SOLVING YOUR PROBLEMSLegal Help You Can Use
Granted: Lis Pendens Expunged
The Superior Court recently granted our Motion to Expunge Lis Pendens, filed in a lawsuit between two neighbors over an allegation that our client cut down trees on the plaintiff's property.
Plaintiffs filed and recorded a lis pendens in an effort to prevent our clients from selling the home that they had recently rehabbed. Although the dispute centered only on money damages arising from the cutting of trees, plaintiffs attempted to argue that a boundary dispute existed. At the hearing, even when we represented that we accepted the plaintiffs' survey, opposing counsel still argued for the lis pendens. The lis pendens was clearly an attempt to extort a larger settlement by holding the property hostage.
The Court granted our motion and expunged the lis pendens. The property was then immediately sold. The parties are now in the process of settling the case.
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Tony Baird (Markun, Zusman & Compton LLP), Andrew Tashjian (CB Richard Ellis), Craig Moody (Andrews & Associates International), Ryan Martinez (Bernstein Global Wealth Management).
THE LEGAL HELP YOU NEEDReal Estate and Business Litigation
Granted: Lawsuit Is Dismissed
In another case a Los Angeles Superior Court judge recently granted our motion for reconsideration, reheard a prior demurrer and reversed its ruling. The court sustained (granted) our demurrer without leave to amend (meaning plaintiff cannot come back and try again).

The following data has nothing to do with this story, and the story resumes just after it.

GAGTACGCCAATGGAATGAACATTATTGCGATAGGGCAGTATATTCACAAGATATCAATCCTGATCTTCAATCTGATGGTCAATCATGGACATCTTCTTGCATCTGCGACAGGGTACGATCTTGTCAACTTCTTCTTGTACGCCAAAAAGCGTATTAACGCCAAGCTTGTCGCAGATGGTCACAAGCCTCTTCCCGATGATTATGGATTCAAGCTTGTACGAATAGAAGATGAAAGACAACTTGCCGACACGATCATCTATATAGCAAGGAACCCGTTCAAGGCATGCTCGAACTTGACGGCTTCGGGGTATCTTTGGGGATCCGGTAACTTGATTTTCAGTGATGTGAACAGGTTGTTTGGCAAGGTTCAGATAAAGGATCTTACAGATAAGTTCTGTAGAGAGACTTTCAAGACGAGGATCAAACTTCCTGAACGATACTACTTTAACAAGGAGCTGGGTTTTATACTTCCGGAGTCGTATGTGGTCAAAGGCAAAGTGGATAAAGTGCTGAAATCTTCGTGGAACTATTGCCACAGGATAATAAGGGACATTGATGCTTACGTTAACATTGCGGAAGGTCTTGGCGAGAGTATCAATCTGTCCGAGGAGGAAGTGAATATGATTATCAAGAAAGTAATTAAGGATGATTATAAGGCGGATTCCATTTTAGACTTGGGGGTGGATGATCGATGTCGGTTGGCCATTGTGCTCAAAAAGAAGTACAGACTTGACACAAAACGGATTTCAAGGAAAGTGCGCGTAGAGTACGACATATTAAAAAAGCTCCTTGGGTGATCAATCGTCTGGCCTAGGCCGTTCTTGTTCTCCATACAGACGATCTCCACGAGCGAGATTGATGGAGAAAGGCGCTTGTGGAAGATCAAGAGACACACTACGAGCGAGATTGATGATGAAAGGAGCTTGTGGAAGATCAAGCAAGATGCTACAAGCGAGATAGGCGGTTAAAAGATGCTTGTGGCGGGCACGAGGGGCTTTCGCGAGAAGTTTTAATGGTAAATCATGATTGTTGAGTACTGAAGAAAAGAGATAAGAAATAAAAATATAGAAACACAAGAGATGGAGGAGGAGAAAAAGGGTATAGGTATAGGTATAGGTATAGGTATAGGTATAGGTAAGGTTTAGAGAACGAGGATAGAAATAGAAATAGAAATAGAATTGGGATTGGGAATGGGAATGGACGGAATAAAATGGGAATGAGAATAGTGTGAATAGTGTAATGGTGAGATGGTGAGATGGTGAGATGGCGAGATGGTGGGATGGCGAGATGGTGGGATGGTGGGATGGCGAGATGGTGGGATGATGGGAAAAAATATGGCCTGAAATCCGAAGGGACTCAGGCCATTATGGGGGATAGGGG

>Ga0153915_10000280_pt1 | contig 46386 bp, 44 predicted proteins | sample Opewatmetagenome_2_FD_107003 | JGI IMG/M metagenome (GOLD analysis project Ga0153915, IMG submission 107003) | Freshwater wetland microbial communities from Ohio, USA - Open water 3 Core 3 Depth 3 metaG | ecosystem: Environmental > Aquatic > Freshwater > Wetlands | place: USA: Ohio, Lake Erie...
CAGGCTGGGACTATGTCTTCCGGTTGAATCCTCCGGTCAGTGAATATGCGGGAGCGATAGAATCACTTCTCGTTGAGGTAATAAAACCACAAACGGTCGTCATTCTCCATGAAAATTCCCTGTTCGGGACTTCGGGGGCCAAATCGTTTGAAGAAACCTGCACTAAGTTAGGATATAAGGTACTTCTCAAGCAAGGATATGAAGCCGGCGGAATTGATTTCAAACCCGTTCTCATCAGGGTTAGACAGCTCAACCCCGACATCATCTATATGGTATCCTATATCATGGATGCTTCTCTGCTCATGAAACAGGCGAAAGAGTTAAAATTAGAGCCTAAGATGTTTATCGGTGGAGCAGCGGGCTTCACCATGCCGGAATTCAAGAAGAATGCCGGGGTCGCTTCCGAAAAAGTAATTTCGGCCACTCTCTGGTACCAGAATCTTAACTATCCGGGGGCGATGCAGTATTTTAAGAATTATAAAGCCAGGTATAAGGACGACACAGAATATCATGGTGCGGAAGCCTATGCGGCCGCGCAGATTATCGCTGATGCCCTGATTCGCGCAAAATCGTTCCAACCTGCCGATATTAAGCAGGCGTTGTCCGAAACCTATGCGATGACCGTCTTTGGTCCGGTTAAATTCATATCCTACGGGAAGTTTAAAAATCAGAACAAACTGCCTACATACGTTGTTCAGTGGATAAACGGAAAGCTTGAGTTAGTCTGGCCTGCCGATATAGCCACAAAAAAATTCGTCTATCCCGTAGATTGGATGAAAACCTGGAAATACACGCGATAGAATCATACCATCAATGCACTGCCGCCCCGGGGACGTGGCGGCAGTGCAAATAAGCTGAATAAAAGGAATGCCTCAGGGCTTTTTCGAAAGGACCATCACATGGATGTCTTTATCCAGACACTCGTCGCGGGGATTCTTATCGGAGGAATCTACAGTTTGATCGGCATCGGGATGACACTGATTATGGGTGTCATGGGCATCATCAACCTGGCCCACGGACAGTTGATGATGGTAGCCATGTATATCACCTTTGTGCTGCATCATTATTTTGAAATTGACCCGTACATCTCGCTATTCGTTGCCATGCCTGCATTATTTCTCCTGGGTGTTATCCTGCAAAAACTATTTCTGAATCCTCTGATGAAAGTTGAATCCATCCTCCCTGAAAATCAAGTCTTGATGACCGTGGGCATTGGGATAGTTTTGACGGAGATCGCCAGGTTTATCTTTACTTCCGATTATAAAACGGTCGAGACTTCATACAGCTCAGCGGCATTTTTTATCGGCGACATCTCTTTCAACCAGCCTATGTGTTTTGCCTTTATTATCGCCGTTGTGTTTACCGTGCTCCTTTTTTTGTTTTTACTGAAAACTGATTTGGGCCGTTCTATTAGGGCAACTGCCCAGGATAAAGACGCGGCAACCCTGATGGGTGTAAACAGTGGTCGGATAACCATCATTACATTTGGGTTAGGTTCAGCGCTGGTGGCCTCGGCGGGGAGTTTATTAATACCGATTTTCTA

Our prior demurrer argued that the plaintiff was collaterally estopped from suing our client on a fraudulent conveyance cause of action since the alleged conveyor had already gone to trial and was not found to be a judgment debtor. The court denied our motion and the Appellate Court dismissed our writ of mandate.
We later demurrered on behalf of the conveyor based on res judicata, arguing that he had already gone to trial and had won. He therefore could not be liable in this lawsuit on the same allegations. The court sustained our demurrer without leave to amend with regard to this defendant. The court recognized that it had made an error on its first ruling and asked us to seek a rehearing.
The court recognized that because it had dismissed the alleged conveyor, our other client (who received the conveyance) could therefore not be liable. On a re-hearing our client was dismissed and judgment was entered in favor of both of our clients.